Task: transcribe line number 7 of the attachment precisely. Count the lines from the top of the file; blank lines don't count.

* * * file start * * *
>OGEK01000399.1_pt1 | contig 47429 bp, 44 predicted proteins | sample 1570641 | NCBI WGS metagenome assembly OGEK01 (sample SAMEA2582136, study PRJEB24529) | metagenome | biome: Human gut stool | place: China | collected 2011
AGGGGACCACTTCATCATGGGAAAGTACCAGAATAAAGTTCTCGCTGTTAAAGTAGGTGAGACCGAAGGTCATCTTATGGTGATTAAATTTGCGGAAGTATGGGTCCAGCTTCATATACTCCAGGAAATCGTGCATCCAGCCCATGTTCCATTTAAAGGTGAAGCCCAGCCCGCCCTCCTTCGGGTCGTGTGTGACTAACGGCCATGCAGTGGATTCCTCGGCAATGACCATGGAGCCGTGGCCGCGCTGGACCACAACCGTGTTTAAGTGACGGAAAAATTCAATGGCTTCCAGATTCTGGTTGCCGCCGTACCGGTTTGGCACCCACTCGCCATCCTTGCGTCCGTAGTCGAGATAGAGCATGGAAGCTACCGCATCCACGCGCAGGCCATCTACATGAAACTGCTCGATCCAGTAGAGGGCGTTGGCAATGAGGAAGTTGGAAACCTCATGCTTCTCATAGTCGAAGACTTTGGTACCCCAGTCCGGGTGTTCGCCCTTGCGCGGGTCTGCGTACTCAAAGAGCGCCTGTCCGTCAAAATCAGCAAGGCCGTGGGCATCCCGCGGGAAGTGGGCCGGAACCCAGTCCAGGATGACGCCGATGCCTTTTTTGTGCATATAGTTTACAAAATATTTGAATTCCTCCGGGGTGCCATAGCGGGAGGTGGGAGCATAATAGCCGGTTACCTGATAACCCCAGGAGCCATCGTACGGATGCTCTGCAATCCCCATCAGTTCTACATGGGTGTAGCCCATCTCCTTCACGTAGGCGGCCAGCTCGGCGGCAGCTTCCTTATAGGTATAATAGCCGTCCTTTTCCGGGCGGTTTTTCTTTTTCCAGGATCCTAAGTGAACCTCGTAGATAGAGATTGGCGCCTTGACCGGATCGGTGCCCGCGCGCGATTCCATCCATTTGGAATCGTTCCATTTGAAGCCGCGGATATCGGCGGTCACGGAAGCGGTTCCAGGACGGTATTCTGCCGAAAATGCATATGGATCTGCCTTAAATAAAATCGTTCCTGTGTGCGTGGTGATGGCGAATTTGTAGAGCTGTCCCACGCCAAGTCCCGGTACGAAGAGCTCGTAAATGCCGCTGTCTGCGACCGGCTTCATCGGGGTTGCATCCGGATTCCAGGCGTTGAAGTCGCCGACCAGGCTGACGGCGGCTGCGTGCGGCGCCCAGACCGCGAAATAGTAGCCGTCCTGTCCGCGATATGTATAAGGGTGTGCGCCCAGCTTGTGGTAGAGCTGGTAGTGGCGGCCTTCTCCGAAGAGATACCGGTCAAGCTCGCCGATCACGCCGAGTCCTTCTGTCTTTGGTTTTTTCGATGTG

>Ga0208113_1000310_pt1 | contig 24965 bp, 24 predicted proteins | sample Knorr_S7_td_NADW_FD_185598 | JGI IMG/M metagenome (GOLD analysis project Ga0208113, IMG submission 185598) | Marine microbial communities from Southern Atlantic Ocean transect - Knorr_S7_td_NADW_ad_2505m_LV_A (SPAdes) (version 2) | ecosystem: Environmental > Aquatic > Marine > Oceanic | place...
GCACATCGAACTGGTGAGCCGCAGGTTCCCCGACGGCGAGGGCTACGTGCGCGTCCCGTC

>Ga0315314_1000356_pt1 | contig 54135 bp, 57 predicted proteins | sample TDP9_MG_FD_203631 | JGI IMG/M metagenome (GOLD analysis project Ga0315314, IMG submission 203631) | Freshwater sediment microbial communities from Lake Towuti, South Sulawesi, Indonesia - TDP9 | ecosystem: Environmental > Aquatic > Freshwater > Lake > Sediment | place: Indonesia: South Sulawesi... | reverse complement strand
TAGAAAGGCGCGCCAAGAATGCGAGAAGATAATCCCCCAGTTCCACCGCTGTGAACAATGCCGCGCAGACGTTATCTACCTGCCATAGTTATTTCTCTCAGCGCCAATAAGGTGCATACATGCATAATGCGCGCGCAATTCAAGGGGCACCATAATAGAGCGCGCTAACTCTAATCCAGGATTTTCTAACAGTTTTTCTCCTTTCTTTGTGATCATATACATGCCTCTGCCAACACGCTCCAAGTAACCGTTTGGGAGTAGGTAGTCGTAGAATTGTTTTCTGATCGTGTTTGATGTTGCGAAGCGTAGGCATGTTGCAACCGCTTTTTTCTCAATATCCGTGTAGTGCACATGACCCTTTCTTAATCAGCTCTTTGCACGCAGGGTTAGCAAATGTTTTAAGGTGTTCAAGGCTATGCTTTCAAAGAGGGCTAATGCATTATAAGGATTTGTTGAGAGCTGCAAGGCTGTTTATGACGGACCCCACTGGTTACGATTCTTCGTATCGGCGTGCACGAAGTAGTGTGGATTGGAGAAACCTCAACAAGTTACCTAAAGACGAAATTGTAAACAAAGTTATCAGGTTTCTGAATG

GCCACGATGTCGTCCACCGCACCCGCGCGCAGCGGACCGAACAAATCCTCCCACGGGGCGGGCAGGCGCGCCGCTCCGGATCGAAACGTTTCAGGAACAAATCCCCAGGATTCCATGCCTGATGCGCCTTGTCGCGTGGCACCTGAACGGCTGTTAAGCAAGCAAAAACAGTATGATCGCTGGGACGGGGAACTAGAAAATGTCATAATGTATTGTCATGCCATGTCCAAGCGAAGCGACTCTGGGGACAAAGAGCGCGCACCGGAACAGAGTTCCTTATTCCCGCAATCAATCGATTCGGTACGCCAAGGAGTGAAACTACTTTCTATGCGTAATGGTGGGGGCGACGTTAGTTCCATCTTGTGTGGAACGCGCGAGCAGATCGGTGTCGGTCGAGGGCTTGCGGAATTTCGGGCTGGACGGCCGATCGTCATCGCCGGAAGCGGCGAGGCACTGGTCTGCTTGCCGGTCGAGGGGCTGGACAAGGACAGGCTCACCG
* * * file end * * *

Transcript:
GCCACGATGTCGTCCACCGCACCCGCGCGCAGCGGACCGAACAAATCCTCCCACGGGGCGGGCAGGCGCGCCGCTCCGGATCGAAACGTTTCAGGAACAAATCCCCAGGATTCCATGCCTGATGCGCCTTGTCGCGTGGCACCTGAACGGCTGTTAAGCAAGCAAAAACAGTATGATCGCTGGGACGGGGAACTAGAAAATGTCATAATGTATTGTCATGCCATGTCCAAGCGAAGCGACTCTGGGGACAAAGAGCGCGCACCGGAACAGAGTTCCTTATTCCCGCAATCAATCGATTCGGTACGCCAAGGAGTGAAACTACTTTCTATGCGTAATGGTGGGGGCGACGTTAGTTCCATCTTGTGTGGAACGCGCGAGCAGATCGGTGTCGGTCGAGGGCTTGCGGAATTTCGGGCTGGACGGCCGATCGTCATCGCCGGAAGCGGCGAGGCACTGGTCTGCTTGCCGGTCGAGGGGCTGGACAAGGACAGGCTCACCG